Thomas Gainsborough R.A (1727-1788)

Double Portrait of Sir Richard Neave, Bt. (1731-1814) And Lady Neave (d.1830)

The last group portrait sold at auction for

Thomas Gainsborough was considered by his peers to be one of the great masters of portraiture, and by historians to have shaped the English painting tradition. He was also a court favourite with King George III and a foundational member of the Royal Academy of Arts. Sir Joshua Reynolds,  his reconciled lifelong rival, said in his eulogy of Gainsborough that, “If ever a nation should produce genius sufficient to acquire to us the honourable distinction of an English school, the name of Gainsborough will be transmitted to posterity.”

 

inscribed on the reverse:

SIR RICHARD AND LADY NEAVE  BY/ GAINSBOROUGH

oil on canvas , 87 x 59in. (220 x 150cm.)

Provenance

By descent in the family of the sitters at Dagnam Park, Essex and Llysdulas, Anglesey until the present day

Exhibitions

London, Royal Academy of Arts, Winter Exhibition, 1955-6, no.273 (lent by Sir Arundell Neave Bt)

Dublin, Municipal Gallery of Modern Art, Paintings from Irish Collections, 1957

On loan to the Government Art Collection and displayed for approximately 10 years at No. 11 Downing Street, London, the official residence of the Chancellor of the Exchequer

Literature

Ellis Waterhouse, “Preliminary Check-List of Portraits by Thomas Gainsborough” in The Walpole Society, Vol XXXIII, 11953, p. 80

Ellis Waterhouse, Gainsborough, 1958, no. 513, p. 83

This is an important work from Gainsborough’s Bath period.  It is dated by Ellis Waterhouse to c. 1764-5 and is further remarkable for its excellent state of preservation and the fact that it has remained in the same family since it was commissioned.  The vibrant colour, especially the vivid blue of Lady Neave’s dress and the way it is juxtaposed with the rich crimson of the drapery behind the sitters, together with the exquisite handling of the lace elements on both costumes are particularly characteristic of this period.  The portrait is a lively one, filled with vivacity and a sense of movement and depicts Sir Richard Neave as connoisseur, showing a drawing to his wifeFrances (née Bristow).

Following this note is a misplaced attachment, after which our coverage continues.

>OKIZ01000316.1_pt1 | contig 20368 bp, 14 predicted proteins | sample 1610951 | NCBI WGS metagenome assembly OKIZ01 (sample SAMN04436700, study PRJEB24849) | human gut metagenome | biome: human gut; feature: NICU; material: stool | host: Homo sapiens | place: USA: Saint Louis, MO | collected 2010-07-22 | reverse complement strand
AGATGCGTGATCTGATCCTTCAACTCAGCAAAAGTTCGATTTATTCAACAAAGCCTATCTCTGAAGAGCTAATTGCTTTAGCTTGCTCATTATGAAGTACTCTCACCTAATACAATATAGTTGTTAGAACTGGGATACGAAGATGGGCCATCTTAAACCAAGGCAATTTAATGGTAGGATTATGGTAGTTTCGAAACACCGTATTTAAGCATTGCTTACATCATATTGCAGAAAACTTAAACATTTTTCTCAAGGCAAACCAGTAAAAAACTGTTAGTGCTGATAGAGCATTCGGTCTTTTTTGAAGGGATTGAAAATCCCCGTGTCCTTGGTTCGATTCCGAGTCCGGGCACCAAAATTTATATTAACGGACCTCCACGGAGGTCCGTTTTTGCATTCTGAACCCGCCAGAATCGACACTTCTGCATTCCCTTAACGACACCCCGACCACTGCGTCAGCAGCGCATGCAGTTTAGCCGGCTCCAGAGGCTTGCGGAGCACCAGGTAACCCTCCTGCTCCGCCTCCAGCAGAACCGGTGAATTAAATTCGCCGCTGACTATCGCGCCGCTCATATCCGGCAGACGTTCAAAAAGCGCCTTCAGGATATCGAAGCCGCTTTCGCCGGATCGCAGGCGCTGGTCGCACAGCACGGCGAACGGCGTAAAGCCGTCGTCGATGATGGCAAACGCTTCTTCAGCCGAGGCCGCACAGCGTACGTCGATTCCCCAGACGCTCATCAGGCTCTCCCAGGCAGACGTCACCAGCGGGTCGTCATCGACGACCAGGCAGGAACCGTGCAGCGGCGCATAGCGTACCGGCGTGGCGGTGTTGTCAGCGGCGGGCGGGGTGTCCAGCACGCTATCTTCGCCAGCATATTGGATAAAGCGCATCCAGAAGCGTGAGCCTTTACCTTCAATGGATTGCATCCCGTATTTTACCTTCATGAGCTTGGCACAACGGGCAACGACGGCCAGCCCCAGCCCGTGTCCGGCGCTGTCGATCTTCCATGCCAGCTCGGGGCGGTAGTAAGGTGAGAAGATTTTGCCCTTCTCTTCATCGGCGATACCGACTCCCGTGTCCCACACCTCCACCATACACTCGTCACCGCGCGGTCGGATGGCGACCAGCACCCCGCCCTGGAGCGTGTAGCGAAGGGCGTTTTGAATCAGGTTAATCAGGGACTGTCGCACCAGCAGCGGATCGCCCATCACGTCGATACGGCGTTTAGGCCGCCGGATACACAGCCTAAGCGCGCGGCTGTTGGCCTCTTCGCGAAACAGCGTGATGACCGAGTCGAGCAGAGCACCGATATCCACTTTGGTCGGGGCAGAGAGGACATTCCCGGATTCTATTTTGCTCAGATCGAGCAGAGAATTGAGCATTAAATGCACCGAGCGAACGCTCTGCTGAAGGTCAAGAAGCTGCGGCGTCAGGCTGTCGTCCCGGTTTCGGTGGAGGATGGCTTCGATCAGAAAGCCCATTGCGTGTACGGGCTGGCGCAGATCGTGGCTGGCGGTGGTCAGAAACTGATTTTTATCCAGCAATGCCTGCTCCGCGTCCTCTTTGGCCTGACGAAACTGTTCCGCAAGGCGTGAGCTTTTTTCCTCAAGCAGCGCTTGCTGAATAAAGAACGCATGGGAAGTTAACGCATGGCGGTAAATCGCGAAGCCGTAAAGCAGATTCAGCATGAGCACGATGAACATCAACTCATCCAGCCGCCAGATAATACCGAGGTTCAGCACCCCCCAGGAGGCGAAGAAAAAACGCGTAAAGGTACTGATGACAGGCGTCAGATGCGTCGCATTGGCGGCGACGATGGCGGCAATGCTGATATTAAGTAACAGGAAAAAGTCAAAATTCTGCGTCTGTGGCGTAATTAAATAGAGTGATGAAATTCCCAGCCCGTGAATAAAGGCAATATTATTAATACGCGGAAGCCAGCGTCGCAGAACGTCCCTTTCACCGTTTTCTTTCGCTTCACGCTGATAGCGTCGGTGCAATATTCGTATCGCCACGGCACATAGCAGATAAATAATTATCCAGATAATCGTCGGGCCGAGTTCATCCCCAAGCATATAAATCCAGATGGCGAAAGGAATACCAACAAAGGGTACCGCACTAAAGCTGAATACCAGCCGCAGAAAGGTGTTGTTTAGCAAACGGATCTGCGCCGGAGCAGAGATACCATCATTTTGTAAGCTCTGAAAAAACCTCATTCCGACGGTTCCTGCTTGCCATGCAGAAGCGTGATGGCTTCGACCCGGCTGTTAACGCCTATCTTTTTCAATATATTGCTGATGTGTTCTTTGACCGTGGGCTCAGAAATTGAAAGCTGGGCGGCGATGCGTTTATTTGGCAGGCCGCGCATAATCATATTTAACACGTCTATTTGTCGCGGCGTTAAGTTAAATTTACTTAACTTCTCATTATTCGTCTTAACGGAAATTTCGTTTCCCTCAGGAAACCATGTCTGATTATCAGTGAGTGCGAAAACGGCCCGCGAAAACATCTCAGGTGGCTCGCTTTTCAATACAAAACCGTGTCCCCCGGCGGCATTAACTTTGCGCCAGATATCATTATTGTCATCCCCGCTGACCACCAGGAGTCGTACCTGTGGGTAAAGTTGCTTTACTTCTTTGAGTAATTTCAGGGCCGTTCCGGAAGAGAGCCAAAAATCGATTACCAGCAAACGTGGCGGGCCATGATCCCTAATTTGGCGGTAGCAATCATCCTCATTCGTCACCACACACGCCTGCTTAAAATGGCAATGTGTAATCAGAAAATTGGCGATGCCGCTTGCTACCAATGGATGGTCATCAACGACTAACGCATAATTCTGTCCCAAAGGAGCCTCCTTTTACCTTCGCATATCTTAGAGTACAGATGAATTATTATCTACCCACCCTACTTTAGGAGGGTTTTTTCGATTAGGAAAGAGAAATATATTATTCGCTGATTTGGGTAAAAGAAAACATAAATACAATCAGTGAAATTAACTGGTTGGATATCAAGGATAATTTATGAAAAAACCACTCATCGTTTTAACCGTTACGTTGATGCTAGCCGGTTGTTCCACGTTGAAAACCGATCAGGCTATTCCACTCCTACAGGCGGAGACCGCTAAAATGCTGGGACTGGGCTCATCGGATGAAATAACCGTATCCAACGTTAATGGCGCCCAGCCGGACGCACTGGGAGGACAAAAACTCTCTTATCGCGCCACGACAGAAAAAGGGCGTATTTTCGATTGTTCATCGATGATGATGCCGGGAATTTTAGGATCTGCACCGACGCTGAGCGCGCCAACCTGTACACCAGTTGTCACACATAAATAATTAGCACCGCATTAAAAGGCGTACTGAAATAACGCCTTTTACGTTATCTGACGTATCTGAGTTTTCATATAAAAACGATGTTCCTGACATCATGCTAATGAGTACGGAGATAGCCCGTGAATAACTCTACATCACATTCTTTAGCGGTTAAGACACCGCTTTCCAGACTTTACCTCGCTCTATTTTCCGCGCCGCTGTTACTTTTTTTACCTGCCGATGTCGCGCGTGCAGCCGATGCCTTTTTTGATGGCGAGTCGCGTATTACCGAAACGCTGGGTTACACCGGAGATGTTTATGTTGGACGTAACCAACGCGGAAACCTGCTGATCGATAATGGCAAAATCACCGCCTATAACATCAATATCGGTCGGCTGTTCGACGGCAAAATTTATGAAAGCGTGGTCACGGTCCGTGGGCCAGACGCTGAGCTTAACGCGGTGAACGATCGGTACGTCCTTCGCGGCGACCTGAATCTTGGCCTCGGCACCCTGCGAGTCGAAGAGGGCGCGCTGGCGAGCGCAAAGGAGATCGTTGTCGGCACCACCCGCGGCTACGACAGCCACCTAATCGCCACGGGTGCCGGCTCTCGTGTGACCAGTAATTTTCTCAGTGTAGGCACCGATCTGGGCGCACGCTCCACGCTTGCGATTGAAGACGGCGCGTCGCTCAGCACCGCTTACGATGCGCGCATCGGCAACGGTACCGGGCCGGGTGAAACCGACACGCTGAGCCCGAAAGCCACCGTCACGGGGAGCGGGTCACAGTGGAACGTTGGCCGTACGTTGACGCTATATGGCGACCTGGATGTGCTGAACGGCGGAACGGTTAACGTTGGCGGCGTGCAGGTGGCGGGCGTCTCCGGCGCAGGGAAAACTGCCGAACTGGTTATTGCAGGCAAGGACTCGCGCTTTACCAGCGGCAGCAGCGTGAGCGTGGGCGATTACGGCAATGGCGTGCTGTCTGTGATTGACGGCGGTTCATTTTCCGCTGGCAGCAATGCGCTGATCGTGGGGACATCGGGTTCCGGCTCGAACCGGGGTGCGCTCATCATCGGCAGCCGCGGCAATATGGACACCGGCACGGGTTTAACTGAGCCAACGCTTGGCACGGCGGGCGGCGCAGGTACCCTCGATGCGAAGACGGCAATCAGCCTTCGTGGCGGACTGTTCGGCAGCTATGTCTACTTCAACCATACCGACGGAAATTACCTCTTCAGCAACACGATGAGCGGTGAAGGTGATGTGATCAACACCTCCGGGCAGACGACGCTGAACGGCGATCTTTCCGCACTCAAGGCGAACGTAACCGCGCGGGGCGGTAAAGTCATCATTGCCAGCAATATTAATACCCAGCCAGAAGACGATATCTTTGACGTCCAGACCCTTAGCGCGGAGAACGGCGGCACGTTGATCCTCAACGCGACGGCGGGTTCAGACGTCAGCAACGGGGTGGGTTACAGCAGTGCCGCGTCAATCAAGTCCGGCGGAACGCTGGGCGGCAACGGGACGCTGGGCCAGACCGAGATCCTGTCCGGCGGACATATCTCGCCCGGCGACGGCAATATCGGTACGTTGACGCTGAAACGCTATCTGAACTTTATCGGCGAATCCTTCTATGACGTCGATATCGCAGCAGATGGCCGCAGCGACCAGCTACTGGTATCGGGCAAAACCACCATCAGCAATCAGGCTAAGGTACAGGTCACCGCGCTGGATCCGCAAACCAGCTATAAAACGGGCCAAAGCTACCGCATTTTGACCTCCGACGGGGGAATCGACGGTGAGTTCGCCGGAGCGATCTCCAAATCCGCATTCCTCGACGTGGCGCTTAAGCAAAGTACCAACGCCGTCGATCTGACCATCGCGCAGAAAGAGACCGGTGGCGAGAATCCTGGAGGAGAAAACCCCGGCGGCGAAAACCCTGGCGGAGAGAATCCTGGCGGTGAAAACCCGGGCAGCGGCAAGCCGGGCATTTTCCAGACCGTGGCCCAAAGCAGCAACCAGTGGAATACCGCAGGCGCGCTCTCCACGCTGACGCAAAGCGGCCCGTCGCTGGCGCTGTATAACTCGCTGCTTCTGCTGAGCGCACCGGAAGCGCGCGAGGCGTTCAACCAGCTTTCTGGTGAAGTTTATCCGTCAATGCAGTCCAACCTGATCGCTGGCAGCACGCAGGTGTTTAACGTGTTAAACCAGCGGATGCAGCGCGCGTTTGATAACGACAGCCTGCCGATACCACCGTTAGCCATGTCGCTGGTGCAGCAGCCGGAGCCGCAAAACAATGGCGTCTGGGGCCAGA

Although no record of Sir Richard’s activities as a collector of paintings has yet to come to light it is known that he visited Italy and made the Grand Tour.  It therefore seems reasonable to speculate that it may have been he who was responsible for the acquisition of the nine canvases by Canaletto which are recorded in the collection of paintings at Dagnam Park in the time of his son Sir Thomas

Neave, 2nd Bt (1761-1848).  Sir Richard, who was to become the Governor of the Bank of England and High Sheriff of Essex, was given the title of Baronet in 1795.  According the memoirs[1] of Dorina, Lady Neave (wife of Sir Thomas Neave, 5th Bt, d. 1955) it was at the time of the Gordon (of Khartoum) riots that Richard Neave was “given a baronetcy for having stayed alone with a friend to lock up the Bank (of England) after it had been deserted by all the employees”.

Dorina, Lady Neave, Romance of the Bosphorus, 1949, p. 246

Posted on December 29, 2016 and filed under Painting.